There was a time when you could josh someone who didn't work very hard by saying that he kept bankers' hours, meaning roughly 9 to 3. It's a joke with a sour taste nowadays for the hundreds of men (and a possible handful of women) in the top ranks of investment banking, the subject of Paul Ferris' latest book. Most of those he interviewed in New York get to their office towers in midtown Manhattan or on the Battery by 6 a.m. or even earlier. Breakfast and lunch are usually working meals taken at the desk -- plastic food in plastic containers. They may travel to exotic capitals at Concorde speed, but when they reach their hotels, at whatever hour of day or night, the telephone messages are waiting and the work begins before their coats are off.

The "client" is a corporation or government that is borrowing hundreds of millions or billions of dollars, pounds, francs, marks or yen through the issuance of securities. In essence the banker (or more usually syndicate of bankers) puts up the money and, for a fee paid by the borrower, markets the stocks and bonds to various customers, who thereby become the ultimate lenders. But the client may be anywhere on the globe. And so may the customers. And so, too, may other banks in the syndicate and likewise competing banks eager to woo clients with promises to raise more money for them at smaller cost. And therein lie the reasons for the steady grind.

It is at this pace and on this scale that modern international capitalism functions, which is the subject of Ferris' brisk and engaging study. The bankers he deals with are, in his words, not those who cash checks, but "the fixers and dealers of the system," those who actually raise the capital. They direct the primal flow of torrents of money. In a given year, says Ferris, Wall Street will underwrite $100 billion of securities. Another $40 billion to $50 billion may be borrowed from great pools of dollar credits abroad, constituting the so-called "Eurobond" market. Participants in that market come not only from London, Paris, Stockholm and Zurich, but from Tokyo and Hong Kong as well. The fees and commissions may be only a small percentage of the total handled but still add up to huge rewards for these fiscal engineers.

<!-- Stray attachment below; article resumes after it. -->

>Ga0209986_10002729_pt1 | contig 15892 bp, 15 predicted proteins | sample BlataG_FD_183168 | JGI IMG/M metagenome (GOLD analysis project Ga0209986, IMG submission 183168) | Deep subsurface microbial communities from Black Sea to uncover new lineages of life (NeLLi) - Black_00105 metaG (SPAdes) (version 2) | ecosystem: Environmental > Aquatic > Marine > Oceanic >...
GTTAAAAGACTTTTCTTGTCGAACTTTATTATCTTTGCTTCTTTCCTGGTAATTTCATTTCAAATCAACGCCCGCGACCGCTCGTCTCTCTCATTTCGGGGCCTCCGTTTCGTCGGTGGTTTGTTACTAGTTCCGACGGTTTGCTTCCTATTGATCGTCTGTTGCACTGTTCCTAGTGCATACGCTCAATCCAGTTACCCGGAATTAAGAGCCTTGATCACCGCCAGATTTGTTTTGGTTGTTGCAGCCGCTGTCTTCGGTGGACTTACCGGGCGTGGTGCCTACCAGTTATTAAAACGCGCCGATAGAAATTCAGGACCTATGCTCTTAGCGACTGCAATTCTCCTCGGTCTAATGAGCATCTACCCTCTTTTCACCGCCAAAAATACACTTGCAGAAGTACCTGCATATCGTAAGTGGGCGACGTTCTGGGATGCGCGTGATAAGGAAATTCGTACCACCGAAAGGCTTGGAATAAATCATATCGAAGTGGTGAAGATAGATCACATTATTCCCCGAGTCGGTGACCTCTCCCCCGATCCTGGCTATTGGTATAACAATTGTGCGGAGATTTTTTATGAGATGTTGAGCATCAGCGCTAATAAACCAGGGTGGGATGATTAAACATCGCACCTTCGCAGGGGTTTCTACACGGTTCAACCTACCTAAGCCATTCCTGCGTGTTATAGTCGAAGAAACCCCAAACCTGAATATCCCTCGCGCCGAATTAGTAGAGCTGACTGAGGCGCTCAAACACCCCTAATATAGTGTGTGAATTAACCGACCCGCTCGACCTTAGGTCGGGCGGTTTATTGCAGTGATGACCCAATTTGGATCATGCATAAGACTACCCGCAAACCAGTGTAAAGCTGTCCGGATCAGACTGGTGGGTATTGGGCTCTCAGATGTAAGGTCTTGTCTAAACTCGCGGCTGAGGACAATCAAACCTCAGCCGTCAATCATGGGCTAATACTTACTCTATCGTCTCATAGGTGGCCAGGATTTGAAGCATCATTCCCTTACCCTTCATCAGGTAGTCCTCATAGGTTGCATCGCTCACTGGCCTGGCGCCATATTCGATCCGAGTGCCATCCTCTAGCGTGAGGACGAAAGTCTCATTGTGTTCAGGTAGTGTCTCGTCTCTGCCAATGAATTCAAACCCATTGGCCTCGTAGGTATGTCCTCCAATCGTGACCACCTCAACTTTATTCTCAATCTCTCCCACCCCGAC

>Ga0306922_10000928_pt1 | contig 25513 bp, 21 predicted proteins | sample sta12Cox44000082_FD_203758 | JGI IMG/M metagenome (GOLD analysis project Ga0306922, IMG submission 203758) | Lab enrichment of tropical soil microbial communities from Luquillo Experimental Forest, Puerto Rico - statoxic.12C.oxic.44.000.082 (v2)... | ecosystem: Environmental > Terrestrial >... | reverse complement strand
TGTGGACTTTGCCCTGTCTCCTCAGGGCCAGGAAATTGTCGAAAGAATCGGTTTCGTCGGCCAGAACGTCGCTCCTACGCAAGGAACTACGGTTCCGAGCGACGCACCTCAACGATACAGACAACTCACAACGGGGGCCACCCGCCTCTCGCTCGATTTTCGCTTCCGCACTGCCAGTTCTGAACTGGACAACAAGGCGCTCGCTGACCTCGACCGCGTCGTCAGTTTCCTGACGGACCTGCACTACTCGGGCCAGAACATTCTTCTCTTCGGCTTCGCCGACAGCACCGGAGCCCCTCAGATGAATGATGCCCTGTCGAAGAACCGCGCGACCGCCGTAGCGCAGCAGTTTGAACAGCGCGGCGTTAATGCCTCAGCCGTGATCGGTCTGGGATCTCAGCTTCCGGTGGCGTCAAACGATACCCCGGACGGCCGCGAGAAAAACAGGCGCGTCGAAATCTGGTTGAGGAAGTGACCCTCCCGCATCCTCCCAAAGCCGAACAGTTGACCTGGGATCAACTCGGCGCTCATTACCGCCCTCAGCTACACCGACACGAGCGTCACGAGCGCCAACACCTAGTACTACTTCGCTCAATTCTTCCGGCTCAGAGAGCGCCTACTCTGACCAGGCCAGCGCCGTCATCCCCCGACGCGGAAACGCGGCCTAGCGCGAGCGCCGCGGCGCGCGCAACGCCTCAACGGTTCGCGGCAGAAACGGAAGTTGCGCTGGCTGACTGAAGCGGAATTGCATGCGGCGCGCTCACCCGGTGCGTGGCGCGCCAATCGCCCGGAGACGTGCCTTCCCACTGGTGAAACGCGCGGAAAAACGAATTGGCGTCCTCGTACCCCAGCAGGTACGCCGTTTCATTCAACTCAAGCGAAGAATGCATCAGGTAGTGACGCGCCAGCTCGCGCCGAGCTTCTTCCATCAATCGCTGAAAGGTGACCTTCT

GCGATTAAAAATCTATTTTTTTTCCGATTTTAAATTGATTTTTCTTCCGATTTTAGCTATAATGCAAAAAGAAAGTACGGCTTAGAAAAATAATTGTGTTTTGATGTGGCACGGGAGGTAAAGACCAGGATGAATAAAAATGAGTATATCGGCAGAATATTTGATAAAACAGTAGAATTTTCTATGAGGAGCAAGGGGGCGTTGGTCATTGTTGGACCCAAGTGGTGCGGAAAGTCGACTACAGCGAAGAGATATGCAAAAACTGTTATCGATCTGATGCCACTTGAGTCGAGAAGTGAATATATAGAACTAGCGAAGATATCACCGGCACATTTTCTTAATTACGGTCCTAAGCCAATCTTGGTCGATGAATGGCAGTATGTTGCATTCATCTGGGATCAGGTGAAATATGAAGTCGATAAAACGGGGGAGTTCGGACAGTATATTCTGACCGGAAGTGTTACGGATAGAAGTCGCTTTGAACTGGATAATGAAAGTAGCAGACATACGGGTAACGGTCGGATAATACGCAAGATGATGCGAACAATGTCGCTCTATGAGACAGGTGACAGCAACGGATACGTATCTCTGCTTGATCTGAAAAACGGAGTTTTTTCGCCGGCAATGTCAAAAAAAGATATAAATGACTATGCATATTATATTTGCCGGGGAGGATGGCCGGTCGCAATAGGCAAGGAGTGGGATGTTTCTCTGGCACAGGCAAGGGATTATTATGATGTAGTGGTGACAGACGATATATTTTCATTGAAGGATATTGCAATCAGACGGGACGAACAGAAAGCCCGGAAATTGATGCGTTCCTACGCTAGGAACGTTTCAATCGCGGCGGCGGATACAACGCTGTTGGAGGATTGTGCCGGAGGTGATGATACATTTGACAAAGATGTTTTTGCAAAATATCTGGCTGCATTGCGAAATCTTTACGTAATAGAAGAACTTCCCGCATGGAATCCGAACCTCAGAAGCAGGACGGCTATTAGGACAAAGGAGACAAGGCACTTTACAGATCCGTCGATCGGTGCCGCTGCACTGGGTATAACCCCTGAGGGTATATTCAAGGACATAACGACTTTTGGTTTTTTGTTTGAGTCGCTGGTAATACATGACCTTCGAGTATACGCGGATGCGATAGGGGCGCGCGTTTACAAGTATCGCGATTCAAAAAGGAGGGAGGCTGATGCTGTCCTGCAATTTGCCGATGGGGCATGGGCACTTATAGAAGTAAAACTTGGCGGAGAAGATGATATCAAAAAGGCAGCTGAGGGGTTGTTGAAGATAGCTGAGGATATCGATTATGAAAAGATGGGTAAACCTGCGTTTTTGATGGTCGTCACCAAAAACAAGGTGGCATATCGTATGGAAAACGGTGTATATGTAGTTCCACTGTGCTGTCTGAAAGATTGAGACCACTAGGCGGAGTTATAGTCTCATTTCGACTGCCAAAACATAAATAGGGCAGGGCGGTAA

What kind of people are they? That is what Ferris has tried to find out. It is not easy, for bankers are discreet by nature and by trade. But Ferris -- a novelist and biographer as well as a journalist -- was able to do much by simply sitting and listening intelligently. "In the end," he says, "people like to talk about themselves. It is the investigator's secret weapon."

The key word is change. The bankers' world is not what it was when captains of industry and captains of finance made gentlemen's agreements in private railroad cars, sons and nephews were trained to step into family partnership, and J.P. Morgan insisted stoutly to a congressional committee that the only basis on which he would lend money was "character."

Investment houses (or "merchant bankers," as they are called in England) no longer simply underwrite. They do a world of other things as well. They may be joined to brokerage firms that undertake the sweaty (and formerly disdained) business of peddling stocks and bonds to individual and institutional investors. They are often traders as well as brokers, buying and selling in huge lots, making and losing fortunes on fluctuations in the market. In addition, they furnish financial advice and services, two very elastic terms. The bankers do more than simply raise the cash: They orchestrate the entire procedure. And of course they are experts at discreetly channeling clients' money away from the grasp of tax collectors.

J.P. Morgan would not recognize the scene (particularly with the Japanese faces). And it puts a fearsome strain on "character," for not only is the competition sharp and the temptations enormous, but there are numerous opportunities to exploit insider information.

All in all, Ferris manages very well to convey large quantities of complicated information while focusing on individual characters. He has visited banks on three continents at least -- banks whose names are redolent of global conglomeration and have an almost romantic air about them -- Credit Suisse, First Boston, Paribas International, Nomura Securities, Sun Hung Kai. And he has found a rich variety of people in them.

They are a colorful lot, and it is to the author's credit that he holds the book in some kind of shape while pursuing them -- often to their obvious reluctance -- through their frantic schedules, their work places crowded with video-display terminals and phone banks, their deals and dreams. If, in the end, they do not fully answer such questions as what makes them run, how much they really earn and how it affects their performance, and whether the banking business is better served by teamwork or freebooting, that is not really Ferris' fault. "The Master Bankers" is not an economist's tome nor a final evaluation of a system, but rather a series of artful glimpses into the heart of -- well, not quite darkness -- but protective shadows.